“Any prospective purchaser must contact the operator before paying any monies for the purchase of this home. It is essential that you get a Disclosure Statement and have the operator’s approval to live in the community.”

This rule is problematic and possibly invalid. The RLLC Act provides that a community rule is of no effect if it is inconsistent with the Act and it is our view that this rule is inconsistent because it attempts to limit a home owner’s rights where the Act provides a broad right.

The RLLC Act does not set any limitations or restrictions on ‘for sale’ signs and had that been the intention, the legislatures would have prescribed restrictions in the Act.

Secondly, the exchange of monies between the vendor and purchaser is a matter for those parties and the selling agent (if there is one). Unless they are acting as the selling agent operators should not be concerning themselves with that transaction.

The RLLC Act does require a selling home owner to advise the purchaser to contact the operator prior to entering into a contract of sale but the contract is not invalidated if that doesn’t occur. The purpose of the referral is to enable the operator to provide the prospective home owner with any necessary paperwork and as one operator puts it “to assess their suitability” for the community. It is not a breach of the RLLC Act for a contract of sale to be entered into prior to the purchaser contacting the operator.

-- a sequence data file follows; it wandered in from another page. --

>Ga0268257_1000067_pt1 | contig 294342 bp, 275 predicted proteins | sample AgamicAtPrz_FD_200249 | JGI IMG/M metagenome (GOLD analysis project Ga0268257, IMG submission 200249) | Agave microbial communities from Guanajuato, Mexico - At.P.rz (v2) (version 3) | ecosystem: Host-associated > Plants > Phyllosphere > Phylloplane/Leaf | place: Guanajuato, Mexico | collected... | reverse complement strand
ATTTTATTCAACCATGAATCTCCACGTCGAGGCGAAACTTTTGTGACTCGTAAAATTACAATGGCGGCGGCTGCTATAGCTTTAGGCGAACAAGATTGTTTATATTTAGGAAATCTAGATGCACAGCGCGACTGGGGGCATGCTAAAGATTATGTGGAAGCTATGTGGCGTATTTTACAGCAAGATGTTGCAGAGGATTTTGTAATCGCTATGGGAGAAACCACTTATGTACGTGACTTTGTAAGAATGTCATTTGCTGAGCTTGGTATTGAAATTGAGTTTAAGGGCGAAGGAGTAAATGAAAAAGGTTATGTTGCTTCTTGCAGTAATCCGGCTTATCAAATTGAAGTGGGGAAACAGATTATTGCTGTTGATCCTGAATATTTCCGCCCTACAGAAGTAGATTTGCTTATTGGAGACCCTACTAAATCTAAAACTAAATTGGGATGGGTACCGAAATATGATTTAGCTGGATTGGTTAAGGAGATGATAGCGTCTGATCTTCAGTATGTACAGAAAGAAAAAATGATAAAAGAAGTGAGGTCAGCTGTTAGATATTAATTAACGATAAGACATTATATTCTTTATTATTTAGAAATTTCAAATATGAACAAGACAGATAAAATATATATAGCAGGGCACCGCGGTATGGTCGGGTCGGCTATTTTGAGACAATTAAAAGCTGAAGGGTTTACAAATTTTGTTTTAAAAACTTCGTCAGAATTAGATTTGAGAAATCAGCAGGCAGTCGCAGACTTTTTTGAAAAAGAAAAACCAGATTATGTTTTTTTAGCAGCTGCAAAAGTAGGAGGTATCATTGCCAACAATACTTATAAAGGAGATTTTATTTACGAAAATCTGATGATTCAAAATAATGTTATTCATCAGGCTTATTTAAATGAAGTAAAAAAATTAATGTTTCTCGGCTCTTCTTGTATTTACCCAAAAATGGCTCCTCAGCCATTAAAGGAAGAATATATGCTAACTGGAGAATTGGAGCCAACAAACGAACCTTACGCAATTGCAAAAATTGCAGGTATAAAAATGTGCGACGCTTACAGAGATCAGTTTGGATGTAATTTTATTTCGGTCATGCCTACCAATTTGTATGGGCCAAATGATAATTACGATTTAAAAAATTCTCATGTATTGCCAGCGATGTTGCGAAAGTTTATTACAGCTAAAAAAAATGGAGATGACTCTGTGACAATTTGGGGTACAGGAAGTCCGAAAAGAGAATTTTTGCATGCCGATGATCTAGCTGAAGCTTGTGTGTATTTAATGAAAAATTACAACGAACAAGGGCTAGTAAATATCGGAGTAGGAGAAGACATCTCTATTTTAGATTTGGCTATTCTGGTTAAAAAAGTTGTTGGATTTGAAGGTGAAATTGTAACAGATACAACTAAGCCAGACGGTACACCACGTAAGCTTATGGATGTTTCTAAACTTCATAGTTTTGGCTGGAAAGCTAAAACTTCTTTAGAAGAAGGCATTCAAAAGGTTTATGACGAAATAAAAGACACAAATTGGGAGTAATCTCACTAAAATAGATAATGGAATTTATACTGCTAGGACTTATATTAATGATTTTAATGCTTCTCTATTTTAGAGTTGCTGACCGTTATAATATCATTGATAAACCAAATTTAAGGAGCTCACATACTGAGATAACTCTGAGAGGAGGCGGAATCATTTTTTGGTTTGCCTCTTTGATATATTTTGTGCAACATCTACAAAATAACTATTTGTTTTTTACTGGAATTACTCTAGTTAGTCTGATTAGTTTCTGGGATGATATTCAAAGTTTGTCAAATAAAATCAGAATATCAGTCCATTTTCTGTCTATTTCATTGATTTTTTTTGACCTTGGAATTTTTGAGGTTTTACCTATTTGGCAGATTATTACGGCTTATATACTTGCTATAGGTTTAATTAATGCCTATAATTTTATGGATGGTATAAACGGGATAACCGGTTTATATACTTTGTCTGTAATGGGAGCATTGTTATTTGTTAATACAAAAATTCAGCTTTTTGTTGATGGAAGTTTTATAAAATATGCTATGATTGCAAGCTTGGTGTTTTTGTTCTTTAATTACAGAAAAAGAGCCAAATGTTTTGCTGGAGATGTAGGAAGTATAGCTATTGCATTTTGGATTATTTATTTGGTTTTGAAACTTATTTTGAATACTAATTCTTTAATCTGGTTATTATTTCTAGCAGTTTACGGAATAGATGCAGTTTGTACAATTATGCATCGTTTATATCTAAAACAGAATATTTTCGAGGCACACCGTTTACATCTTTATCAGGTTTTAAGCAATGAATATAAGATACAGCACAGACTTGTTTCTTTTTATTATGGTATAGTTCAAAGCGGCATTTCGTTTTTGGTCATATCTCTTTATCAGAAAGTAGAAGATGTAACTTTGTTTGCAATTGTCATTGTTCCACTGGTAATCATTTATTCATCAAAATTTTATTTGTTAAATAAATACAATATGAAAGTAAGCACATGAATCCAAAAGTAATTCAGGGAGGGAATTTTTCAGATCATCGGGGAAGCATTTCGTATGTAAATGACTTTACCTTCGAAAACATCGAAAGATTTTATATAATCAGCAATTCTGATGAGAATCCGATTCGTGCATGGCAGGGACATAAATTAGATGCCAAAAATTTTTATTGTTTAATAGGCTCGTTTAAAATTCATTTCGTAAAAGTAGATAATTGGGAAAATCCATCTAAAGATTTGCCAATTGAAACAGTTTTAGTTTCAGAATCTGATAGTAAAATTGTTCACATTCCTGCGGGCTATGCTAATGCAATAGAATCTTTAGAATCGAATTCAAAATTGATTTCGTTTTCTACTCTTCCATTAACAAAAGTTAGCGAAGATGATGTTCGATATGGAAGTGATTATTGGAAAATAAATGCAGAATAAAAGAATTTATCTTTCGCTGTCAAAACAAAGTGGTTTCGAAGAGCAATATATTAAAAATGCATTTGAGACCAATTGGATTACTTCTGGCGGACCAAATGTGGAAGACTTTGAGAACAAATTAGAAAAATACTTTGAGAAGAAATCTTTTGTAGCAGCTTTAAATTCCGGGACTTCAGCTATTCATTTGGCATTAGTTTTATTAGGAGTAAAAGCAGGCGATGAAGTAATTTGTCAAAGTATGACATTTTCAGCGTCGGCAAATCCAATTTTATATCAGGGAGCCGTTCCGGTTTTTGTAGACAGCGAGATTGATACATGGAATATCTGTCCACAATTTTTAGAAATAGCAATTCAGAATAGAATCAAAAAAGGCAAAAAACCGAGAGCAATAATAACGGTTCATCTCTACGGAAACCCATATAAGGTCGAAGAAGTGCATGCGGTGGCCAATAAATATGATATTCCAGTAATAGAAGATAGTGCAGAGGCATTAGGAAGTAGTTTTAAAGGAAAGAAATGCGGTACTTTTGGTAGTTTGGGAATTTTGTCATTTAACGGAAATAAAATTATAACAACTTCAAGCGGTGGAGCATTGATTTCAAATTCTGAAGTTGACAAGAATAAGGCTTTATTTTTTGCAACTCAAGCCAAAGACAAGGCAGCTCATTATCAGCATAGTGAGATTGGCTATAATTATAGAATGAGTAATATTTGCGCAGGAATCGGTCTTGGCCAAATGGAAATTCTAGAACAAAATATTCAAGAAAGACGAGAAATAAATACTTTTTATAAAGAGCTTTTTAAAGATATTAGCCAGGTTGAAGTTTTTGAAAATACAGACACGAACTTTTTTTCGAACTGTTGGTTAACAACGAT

Interference with the sale of homes is a long-standing issuein land lease communities and this push to control ‘for sale’ signs appears to be an attempt by some operators to legitimise interference. Not only is the ‘rule’ possibly invalid, it is unnecessary. The RLLC Act sets out the process for engagement between prospective purchasers and operators – additional rules are simply not needed.


The operator must not engage in or permit any interference with the sale of the home, or a home owner’s right to display a ‘for sale’ sign. Interference includes restricting access for the agent or prospective home owners and making false or misleading statements about the community.

Home owners can apply to the NSW Civil and Administrative Tribunal (NCAT) if the operator interferes with their rights. NCAT can make orders preventing interference and for compensation where interference has been proven and the home owner has suffered a loss as a result.


The RLLC Act also provides rights for purchasers of homes in land lease communities. They include the provision of information, inducement, fees and charges and site agreements.